Recently, I had the pleasure of putting together a leadership course for the Medical Group’s company grade officers. The focus was on ensuring good leadership. In preparation for this course I studied material that listed laws of leadership aimed at making better leaders, no matter where they are in the leadership journey.
I want to suggest a book that’s a good reference for today’s military leaders. This book has concise “pearls” you should find both practical and useful. The book is “Leading Others, Managing Yourself” by Peter McGinn.
McGinn is a former clinical psychologist, who, following consulting engagements with United Health Services, eventually became a vice president for human resources and CEO with that same organization. He distills more than 25 years of leadership experience into 10 “laws.” I’ve listed a brief discussion of these laws given the challenges associated with what we face as leaders today.
Law 1: Do the right thing
Probably the most important trait of any leader is the desire to serve and lead. In this tension lies a moral dilemma: Who should a leader serve when self-interest and constituents’ interests are at odds? When push comes to shove, constituents’ needs come first. This is painful because it means overcoming our natural instinct for self-preservation, but it is enriching because it can help us to grow in ways we never thought possible.
Law 2: There is no right way
Sometimes as leaders your suggestions for improvement are not being relayed by your people. When bringing new ideas into a new work environment that worked at your previous base, the leader needs to assess the situation thoroughly before proceeding. When initiating any new process the leader should always re-evaluate and look for ways to improve it. Sometimes you have to walk a few feet down the unbeaten path in order to find the better way.
Law 3: Leadership is an action, not a title
Our legacy as leaders is determined not by what we think or say, but rather by what we do. No one will remember our intentions. Instead, we leave behind the result of our actions and what those actions mean to others.
Law 4: Ready … aim … fire
As leaders, we often spend so much time putting out fires others have started that we seldom give ourselves the luxury to make change happen in a thoughtful and reflective manner. Instead of reacting to threats surrounding a problem, how about creating a proactive plan to address the problem in a well thought out way, before it becomes a hot political issue? It is far more fun to create the future our way than to get burned in someone else’s fire.
Law 5: If you can’t measure it, you can’t improve it
We’ve all heard the saying, “If you can’t define it, you can’t measure it. If you can’t measure it you can’t manage it. And if you can’t manage it, you can’t improve it.” As leaders, we expect our colleagues to adhere to our performance expectations, but we fail to adequately define these expectations or provide feedback. This is neither fair nor practical. Provide people with carefully crafted, defined and measurable goals, and you’ll see marked improvement.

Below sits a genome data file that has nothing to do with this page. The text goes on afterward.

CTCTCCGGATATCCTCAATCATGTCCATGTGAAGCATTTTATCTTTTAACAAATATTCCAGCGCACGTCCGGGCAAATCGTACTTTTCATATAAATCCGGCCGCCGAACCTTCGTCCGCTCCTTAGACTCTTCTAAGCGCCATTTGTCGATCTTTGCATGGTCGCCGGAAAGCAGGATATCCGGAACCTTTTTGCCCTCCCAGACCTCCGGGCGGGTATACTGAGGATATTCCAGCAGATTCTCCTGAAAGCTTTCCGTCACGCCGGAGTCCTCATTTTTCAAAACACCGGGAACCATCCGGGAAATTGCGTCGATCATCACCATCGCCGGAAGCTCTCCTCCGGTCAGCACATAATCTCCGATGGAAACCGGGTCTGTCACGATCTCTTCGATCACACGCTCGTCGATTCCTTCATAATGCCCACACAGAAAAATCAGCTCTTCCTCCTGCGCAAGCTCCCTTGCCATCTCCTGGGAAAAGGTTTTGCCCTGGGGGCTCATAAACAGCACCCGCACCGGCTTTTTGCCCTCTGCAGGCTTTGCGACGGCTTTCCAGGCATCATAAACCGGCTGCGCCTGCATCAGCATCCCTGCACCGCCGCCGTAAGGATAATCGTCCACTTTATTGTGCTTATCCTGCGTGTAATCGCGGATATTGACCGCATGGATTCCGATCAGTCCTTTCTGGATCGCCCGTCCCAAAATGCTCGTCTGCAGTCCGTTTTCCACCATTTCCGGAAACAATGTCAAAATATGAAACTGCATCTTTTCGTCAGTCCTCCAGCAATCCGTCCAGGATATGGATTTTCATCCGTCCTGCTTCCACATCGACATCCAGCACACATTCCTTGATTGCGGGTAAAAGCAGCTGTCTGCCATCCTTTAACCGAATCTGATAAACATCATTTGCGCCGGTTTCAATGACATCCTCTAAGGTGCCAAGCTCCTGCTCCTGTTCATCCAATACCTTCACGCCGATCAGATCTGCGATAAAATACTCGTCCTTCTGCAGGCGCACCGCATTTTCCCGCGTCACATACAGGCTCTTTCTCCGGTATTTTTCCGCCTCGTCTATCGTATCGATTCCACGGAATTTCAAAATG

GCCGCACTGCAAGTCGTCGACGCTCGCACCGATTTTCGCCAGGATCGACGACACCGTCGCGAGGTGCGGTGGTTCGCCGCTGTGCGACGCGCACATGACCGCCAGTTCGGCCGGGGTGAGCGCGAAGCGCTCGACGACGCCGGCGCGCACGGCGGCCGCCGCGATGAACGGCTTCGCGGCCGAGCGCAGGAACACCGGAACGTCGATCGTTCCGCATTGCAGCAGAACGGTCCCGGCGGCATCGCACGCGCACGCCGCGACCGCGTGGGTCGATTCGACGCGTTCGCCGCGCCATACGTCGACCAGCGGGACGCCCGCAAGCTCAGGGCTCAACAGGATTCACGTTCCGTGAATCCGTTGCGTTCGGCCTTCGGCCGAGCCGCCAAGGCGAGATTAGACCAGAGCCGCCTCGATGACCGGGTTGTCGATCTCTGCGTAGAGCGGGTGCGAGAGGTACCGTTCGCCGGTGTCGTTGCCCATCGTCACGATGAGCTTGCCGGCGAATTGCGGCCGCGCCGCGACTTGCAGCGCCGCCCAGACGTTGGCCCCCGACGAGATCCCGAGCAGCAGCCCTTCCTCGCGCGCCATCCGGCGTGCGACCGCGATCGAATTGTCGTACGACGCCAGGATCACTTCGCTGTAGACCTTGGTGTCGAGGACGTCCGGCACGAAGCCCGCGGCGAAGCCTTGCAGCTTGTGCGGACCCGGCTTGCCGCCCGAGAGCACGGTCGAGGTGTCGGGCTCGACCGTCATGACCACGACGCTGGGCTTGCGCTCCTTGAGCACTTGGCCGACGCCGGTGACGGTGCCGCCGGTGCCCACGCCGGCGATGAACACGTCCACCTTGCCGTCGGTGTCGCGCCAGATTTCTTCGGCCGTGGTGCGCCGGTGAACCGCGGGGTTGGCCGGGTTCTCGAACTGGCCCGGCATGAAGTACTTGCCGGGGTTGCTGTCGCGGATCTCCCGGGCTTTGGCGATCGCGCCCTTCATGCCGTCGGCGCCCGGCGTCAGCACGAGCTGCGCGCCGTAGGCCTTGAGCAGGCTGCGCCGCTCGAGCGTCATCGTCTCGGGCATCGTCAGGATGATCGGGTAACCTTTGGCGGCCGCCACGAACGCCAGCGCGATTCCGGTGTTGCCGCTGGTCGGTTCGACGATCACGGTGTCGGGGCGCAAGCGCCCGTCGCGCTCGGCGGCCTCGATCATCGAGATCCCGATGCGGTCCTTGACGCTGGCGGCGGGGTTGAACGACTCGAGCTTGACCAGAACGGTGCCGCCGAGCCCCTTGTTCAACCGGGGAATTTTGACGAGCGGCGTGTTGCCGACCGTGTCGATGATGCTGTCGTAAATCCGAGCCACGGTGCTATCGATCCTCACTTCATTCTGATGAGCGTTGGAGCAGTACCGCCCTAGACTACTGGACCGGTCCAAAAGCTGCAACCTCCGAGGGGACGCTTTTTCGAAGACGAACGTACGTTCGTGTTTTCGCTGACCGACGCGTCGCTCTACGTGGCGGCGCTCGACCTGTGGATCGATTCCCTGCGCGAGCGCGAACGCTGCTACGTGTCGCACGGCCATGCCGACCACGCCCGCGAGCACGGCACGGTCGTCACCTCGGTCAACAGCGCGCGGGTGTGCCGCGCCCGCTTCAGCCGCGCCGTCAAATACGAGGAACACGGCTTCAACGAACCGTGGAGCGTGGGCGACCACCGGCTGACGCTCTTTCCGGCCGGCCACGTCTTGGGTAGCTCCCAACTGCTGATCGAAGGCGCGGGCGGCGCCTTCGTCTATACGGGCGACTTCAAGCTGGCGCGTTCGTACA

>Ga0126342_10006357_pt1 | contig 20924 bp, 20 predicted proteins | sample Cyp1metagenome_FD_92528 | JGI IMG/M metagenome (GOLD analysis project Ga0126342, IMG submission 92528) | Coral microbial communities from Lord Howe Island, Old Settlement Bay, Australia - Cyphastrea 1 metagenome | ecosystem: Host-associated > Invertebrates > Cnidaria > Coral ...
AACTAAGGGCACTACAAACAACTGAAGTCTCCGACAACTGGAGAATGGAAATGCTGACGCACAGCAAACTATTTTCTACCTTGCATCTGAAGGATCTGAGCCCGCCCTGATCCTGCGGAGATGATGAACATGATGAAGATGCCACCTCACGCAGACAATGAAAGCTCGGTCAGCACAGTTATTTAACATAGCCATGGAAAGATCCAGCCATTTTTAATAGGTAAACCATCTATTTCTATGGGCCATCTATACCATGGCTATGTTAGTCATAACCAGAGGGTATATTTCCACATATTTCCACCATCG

Law 6: If you and I are always in agreement, one of us is not necessary
It’s nice to have everyone agree with your point of view. The problem is nothing will happen! As military leaders, we struggle with the notion that an “army of one” works well when a decisive action is required in critical situations. However, when dealing with complex, chronic leadership issues, teams of diverse individuals with contradictory points of view will often get us where we want to go faster and with far less conflict.
Law 7: If you are coasting, you are going downhill
So many leaders feel that they have worked hard to get to the top and want to coast for the rest of their career. Unfortunately, this comes with a price. I have known several medical officers who decided to “coast out” their careers by not taking on new challenges. They became increasingly less influential in their colleagues’ eyes. If we want to stay a vital part of a leadership team, we need to commit to personal and professional growth.
Law 8: One-dimensional thinking is always superficial
Which is more important? Cost or quality? The clinical diagnosis or the service diagnosis? Our long-term or short-term goals? There is no one correct answer. When pondering complex issues, it is helpful to see the issue from multiple perspectives to arrive not at a solution, but at a balance that must be monitored and modified over time.
Law 9: If everyone is doing it, either it is the wrong thing, or it’s too late
Sometimes the majority doesn’t know what’s right; only what is popular. Leadership requires a vision to create a future that is unique, important, and relevant to others. Trust your instincts as a leader; you have all of the raw ingredients you need to succeed. Your job is to refine them over time.
Law 10: Stop and smell the roses
Leadership is a marathon, not a short-term sprint. It takes years to reach our potential as leaders. Between intense efforts to enact change, we must recharge ourselves so we can make the long journey. Most of what you learn as a leader comes from reflection, when you take the time to put together the pieces you could not perceive in the heat of the race. Lastly, take time to reflect and get away to your quiet place. This provides not only the energy, but also the motivation to continue on the journey.
These “pearls” are useful and they serve as reminders to make us all better leaders in the end.